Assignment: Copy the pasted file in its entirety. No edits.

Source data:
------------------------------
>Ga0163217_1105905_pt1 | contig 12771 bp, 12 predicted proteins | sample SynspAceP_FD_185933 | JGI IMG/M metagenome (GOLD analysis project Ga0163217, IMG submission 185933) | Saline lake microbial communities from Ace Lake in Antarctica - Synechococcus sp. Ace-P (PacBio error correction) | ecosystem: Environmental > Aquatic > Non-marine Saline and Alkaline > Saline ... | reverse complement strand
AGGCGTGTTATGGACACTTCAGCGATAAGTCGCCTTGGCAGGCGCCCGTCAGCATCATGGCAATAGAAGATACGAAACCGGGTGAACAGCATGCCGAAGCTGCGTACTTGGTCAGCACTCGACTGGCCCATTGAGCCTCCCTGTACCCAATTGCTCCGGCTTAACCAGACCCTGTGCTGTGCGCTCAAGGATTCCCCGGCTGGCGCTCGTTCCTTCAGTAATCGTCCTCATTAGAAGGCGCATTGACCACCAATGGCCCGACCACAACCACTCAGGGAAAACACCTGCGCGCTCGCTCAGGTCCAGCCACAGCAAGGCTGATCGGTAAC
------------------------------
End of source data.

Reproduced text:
>Ga0163217_1105905_pt1 | contig 12771 bp, 12 predicted proteins | sample SynspAceP_FD_185933 | JGI IMG/M metagenome (GOLD analysis project Ga0163217, IMG submission 185933) | Saline lake microbial communities from Ace Lake in Antarctica - Synechococcus sp. Ace-P (PacBio error correction) | ecosystem: Environmental > Aquatic > Non-marine Saline and Alkaline > Saline ... | reverse complement strand
AGGCGTGTTATGGACACTTCAGCGATAAGTCGCCTTGGCAGGCGCCCGTCAGCATCATGGCAATAGAAGATACGAAACCGGGTGAACAGCATGCCGAAGCTGCGTACTTGGTCAGCACTCGACTGGCCCATTGAGCCTCCCTGTACCCAATTGCTCCGGCTTAACCAGACCCTGTGCTGTGCGCTCAAGGATTCCCCGGCTGGCGCTCGTTCCTTCAGTAATCGTCCTCATTAGAAGGCGCATTGACCACCAATGGCCCGACCACAACCACTCAGGGAAAACACCTGCGCGCTCGCTCAGGTCCAGCCACAGCAAGGCTGATCGGTAAC